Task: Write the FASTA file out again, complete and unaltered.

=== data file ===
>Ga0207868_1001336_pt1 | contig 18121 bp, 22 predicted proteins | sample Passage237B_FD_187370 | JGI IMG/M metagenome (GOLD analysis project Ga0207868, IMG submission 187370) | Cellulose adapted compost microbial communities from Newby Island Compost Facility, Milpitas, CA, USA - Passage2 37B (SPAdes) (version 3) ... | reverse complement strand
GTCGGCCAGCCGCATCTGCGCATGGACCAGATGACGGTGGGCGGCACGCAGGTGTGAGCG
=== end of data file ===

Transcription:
>Ga0207868_1001336_pt1 | contig 18121 bp, 22 predicted proteins | sample Passage237B_FD_187370 | JGI IMG/M metagenome (GOLD analysis project Ga0207868, IMG submission 187370) | Cellulose adapted compost microbial communities from Newby Island Compost Facility, Milpitas, CA, USA - Passage2 37B (SPAdes) (version 3) ... | reverse complement strand
GTCGGCCAGCCGCATCTGCGCATGGACCAGATGACGGTGGGCGGCACGCAGGTGTGAGCG